Dining Out

The old Magnolia Ice Cream House

(Updated from an entry posted on February 28, 2005)

Some two weeks ago, we were in the Cubao area and looking for a place to kill time while waiting for offices to open after the lunch break. Speedy suggested Magnolia Ice Cream. If you’re familiar with the history of Magnolia Ice Cream, the business was sold to Nestle some years back.

I don’t know the exact terms of the arrangement but the iconic ice cream parlor along Aurora Boulevard became Nestle property. Still an ice cream parlor with many of the familiar items on the menu but with the Nestle logo. Then, Magnolia put up a small ice cream parlor right across it.

As of today, the Nestle ice cream parlor is no longer there. On the sprawling property, condominium buildings are being constructed. Meanwhile, across the street, the Magnolia ice cream parlor has been expanded.

casaveneracion.com ice cream sundae

And it still serves to-die-for peach melba sundae…

casaveneracion.com parfait

… and loaded parfaits.

Below is the original entry posted on February 28, 2005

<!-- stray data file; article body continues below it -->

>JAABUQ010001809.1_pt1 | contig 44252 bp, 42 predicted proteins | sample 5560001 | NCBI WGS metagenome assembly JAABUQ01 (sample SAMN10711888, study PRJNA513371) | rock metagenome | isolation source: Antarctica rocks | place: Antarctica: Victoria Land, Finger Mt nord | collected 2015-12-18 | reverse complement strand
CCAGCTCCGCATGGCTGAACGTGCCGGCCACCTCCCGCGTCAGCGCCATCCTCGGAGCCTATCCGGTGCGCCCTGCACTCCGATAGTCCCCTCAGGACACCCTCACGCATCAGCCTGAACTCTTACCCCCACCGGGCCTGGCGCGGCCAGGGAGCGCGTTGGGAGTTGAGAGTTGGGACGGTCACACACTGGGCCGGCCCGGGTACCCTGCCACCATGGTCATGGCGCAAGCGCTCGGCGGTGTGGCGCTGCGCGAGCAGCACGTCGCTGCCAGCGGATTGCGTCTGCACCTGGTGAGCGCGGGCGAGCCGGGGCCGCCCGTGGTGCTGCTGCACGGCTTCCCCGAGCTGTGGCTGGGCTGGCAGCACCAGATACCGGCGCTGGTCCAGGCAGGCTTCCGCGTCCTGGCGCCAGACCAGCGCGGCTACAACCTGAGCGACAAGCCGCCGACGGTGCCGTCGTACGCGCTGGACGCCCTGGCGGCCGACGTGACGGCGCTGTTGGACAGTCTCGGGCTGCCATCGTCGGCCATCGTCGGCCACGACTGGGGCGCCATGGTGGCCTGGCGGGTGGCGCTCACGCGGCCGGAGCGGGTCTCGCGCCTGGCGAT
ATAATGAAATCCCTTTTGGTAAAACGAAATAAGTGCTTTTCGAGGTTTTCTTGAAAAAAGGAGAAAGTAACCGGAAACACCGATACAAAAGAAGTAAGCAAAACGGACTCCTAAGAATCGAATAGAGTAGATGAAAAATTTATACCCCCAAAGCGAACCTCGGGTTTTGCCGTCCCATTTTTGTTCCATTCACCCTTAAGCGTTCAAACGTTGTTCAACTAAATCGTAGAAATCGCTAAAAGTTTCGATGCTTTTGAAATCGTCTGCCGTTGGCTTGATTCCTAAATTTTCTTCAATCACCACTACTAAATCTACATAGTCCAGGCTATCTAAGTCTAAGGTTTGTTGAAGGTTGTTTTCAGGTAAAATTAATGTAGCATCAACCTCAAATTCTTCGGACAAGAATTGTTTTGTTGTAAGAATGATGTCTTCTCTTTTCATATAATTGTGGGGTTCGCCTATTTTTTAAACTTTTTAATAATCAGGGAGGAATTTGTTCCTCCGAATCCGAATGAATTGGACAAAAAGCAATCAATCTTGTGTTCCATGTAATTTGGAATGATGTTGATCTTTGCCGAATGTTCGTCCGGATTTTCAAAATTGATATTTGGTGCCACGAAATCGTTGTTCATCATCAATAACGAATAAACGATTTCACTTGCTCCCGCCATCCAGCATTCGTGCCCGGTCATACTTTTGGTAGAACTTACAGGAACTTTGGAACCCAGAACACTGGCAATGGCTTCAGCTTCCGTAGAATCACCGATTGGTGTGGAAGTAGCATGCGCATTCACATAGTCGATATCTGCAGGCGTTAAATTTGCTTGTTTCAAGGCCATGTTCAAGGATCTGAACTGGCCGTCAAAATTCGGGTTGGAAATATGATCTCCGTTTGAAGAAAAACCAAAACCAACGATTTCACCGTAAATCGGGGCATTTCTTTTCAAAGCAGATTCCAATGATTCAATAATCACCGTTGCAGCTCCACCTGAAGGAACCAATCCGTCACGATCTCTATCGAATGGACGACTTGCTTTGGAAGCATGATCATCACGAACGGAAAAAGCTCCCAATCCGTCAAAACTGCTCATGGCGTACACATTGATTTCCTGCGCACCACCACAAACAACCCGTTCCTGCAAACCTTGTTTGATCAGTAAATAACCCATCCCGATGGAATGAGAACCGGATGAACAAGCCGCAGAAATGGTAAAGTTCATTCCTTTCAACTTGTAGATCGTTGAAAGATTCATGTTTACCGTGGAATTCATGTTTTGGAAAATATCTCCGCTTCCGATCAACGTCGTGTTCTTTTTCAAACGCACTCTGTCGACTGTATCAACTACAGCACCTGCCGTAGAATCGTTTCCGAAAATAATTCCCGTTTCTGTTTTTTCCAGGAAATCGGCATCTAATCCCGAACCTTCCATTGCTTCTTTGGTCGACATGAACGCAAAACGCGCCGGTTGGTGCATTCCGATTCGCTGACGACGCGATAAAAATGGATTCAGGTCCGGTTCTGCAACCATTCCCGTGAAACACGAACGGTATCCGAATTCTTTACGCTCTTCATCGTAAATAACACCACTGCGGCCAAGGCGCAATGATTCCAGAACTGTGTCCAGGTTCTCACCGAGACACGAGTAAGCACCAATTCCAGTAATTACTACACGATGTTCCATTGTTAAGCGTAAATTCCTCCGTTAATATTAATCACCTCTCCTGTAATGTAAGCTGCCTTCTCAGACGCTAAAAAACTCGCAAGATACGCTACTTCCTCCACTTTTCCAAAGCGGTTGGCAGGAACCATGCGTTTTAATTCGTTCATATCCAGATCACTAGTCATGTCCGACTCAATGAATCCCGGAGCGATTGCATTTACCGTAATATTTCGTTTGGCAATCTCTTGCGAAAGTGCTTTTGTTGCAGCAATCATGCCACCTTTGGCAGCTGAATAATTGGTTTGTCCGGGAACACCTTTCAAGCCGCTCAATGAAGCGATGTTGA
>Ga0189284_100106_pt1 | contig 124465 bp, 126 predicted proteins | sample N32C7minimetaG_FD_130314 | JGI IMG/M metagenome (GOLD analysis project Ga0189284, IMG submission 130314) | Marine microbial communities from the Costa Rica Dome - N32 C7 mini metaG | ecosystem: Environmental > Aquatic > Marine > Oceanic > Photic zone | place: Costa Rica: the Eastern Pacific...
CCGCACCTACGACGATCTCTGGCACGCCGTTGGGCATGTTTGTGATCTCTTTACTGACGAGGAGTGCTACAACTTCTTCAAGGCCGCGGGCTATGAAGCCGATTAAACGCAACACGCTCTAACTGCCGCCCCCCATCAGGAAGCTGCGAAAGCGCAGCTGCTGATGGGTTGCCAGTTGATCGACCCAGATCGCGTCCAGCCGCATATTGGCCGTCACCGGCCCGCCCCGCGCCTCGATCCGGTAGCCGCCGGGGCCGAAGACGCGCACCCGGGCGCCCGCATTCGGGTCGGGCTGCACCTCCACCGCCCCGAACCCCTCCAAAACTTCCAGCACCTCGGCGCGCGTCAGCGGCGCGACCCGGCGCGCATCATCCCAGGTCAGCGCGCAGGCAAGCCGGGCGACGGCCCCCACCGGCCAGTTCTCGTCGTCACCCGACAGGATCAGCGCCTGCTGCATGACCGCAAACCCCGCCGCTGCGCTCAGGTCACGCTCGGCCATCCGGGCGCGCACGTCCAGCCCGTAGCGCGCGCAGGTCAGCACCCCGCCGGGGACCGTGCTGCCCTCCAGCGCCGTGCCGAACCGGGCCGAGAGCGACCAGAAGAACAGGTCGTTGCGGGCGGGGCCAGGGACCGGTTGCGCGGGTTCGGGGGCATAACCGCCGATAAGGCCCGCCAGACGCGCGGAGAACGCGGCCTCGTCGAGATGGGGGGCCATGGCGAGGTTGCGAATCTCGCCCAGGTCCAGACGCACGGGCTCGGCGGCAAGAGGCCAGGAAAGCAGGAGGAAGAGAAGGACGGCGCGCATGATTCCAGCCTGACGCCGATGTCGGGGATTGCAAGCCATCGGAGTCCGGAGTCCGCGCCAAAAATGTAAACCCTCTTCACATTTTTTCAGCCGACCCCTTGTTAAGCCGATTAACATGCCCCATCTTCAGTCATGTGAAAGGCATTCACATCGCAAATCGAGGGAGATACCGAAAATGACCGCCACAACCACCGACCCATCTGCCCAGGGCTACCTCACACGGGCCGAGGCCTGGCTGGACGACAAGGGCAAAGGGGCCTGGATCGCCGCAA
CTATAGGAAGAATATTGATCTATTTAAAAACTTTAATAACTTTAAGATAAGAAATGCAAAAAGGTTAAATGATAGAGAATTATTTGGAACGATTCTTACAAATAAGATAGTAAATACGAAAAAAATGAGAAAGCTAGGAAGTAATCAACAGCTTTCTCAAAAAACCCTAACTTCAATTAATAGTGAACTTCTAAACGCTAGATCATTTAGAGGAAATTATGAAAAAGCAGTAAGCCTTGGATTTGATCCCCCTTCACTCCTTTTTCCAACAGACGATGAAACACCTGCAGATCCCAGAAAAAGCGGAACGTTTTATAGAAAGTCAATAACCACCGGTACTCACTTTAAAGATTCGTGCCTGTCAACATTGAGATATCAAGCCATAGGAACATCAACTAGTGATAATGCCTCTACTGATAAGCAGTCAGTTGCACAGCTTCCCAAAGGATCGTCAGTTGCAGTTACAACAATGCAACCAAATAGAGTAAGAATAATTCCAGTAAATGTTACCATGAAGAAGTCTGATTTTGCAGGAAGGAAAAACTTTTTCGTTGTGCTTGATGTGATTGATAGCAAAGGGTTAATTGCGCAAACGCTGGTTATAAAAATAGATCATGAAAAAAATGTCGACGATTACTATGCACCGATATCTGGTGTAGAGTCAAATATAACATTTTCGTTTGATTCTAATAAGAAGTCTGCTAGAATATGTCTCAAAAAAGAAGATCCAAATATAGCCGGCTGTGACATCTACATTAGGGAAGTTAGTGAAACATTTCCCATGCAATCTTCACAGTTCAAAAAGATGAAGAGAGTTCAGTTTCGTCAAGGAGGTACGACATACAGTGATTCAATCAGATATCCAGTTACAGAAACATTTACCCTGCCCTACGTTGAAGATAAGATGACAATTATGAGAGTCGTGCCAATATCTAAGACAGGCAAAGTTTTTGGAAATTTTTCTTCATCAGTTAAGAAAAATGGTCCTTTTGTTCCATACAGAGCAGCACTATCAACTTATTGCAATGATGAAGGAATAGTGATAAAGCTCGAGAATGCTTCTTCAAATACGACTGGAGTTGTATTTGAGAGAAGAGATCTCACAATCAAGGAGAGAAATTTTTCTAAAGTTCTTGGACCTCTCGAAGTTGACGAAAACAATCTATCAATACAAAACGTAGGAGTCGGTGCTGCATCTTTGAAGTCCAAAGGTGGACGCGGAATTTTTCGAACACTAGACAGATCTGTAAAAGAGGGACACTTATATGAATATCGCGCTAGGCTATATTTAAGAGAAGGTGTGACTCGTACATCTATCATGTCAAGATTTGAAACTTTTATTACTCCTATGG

The Magnolia Ice Cream House along Aurora Boulevard in Quezon City was a childhood habit. On most visits, I would order peach melba. My brother preferred banana split. Except for the fruits that went with the ice cream, there really wasn’t much difference between the two. They both had three scoops of ice cream topped with whipped cream, garnished with crushed pineapple and strawberry jam, and sprinkled with chopped nuts.

I hadn’t been there for more than a decade. When some friends broached the idea, I agreed with alacrity.

The ice cream house was still in the same building. The ice cream parlor itself had become smaller, however. And it had lost the family-like atmosphere that made it a family hangout years ago. When we went there a week ago, it didn’t seem any different from a fastfood outlet. Crowded. An indoor plastic playground for toddlers. You get the idea.

Well, I forgot my misgivings when our orders arrived. The sandwiches were still prepared only as the orders poured in. Not fastfood-like. Then, there were the new ice cream concoctions. There was something called fruit fluff which rally looked delicious, kit-kat parfait (which my 11-year-old daughter ordered) and some other new things that looked too huge for one person. They all looked good but when I saw the macapuno-pandan medly, I was sure it was what I wanted. My 12-year-old daughter ordered the same thing. Boy, were we glad we did. Imagine the classic buco pandan dessert. Then substitute the buco (coconut) with macapuno (a special variety of sticky coconut), and the all-purpose cream with vanilla ice cream. Add a sprinking of sweet rice crispies on top and what have you? Ice cream heaven! 

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